Now that I have the full capacity of the 1TB Hybrid SSHD operational, it’s time to put it all back together. I am having a tough time getting the touch sensor to work, though.
Since iFixit posted the first tear down, people have theorized that the Xbox One hard drive was upgradeable. It’s known doing so would void the warranty. I decided to take the chance and measure the performance gains of using Hybrid SSHD and SSD drives, comparing boot and game load times with each.
I am still trying to find a way to partition the 1TB Hybrid SSHD to use the full capacity.
I found that the iFixit XBox One tear down wasn’t as thorough as others I have read in the past. Maybe because this one voids the warranty, or maybe because they assume you know what you are doing.
Here’s something they didn’t really explain. Use the metal prying tool that’s about 1/4″ thick, and start from the clip under the plastic cover they show you how to remove, and slowly and carefully pry loose going around clock-wise, around the back, to the other side and then down the lower edge of the front. Don’t be afraid when a small plastic panel on the starting side falls out.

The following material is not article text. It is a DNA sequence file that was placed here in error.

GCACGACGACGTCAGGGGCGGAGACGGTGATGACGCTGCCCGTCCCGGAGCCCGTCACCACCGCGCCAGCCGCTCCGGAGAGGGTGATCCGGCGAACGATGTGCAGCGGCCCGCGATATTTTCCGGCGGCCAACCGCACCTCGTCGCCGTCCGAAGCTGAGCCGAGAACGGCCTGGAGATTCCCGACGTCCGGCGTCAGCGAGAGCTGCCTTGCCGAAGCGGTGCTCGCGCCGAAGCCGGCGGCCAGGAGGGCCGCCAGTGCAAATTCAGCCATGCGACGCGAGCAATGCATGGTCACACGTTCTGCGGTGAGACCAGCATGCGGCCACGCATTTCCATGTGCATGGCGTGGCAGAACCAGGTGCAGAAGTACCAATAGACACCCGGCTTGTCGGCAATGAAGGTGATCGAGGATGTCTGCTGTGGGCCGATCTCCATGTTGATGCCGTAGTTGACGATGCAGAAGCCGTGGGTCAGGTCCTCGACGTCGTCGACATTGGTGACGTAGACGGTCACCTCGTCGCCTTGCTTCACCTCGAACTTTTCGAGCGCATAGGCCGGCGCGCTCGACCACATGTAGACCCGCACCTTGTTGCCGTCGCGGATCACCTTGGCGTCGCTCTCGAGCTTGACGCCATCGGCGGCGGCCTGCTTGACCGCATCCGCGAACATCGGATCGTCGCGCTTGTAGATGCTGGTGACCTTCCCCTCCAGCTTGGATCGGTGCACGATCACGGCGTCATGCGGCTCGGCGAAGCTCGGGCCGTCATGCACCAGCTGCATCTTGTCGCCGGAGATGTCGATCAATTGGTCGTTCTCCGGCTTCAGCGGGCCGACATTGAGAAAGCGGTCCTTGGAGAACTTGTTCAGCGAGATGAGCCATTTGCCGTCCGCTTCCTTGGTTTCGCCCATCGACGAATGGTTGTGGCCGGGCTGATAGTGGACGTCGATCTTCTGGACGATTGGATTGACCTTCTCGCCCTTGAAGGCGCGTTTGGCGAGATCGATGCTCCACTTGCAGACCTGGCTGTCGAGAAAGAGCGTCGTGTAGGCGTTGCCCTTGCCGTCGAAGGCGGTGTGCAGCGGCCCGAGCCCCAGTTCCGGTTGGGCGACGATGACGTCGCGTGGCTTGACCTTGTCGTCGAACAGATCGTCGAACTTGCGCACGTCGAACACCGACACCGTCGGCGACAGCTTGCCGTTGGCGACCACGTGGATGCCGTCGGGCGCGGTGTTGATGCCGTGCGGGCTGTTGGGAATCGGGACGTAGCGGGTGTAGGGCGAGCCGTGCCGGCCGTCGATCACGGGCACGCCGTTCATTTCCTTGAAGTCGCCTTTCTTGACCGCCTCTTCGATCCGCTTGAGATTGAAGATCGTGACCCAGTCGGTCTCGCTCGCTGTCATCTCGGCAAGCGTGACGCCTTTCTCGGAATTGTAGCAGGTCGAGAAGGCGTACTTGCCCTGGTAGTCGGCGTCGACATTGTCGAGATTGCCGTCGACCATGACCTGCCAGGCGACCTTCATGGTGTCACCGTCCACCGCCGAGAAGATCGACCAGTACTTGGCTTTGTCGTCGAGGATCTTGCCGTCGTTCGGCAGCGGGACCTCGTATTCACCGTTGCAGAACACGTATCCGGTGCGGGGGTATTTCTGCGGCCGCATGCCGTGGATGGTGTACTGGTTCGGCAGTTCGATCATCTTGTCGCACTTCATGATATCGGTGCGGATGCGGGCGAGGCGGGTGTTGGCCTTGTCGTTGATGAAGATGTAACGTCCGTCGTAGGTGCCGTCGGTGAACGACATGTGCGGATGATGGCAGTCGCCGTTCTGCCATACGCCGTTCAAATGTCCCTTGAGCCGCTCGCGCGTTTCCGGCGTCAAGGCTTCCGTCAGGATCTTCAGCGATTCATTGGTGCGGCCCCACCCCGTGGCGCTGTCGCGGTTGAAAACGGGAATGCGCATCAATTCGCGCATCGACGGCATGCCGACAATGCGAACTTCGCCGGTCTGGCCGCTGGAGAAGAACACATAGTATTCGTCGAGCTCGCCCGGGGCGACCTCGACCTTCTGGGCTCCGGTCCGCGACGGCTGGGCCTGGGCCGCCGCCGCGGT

Be careful removing the screws, you don’t want to strip them. Using the iFixit repair kit, I created a fulcrum by combining the screw driver with one of the other thin metal tools, which made it so much easier to remove the screws.
Now that the drive is removed, time to make a copy!
I ordered an XBox One last week, and unlike most people, my first order of business, other than making certain that it boots, was to upgrade the hard disk. Yeah, yeah, I know it voids the warranty, but so far, I haven’t found an internet article about anyone figuring out how to do this.
To accomplish this, I purchased an iFixit repair toolkit and a 1TB Seagate SSHD. I am trying to limit myself to OS built-in, freeware or open source tools only.
I started this blog part way through my project, so I will bring everyone up to date…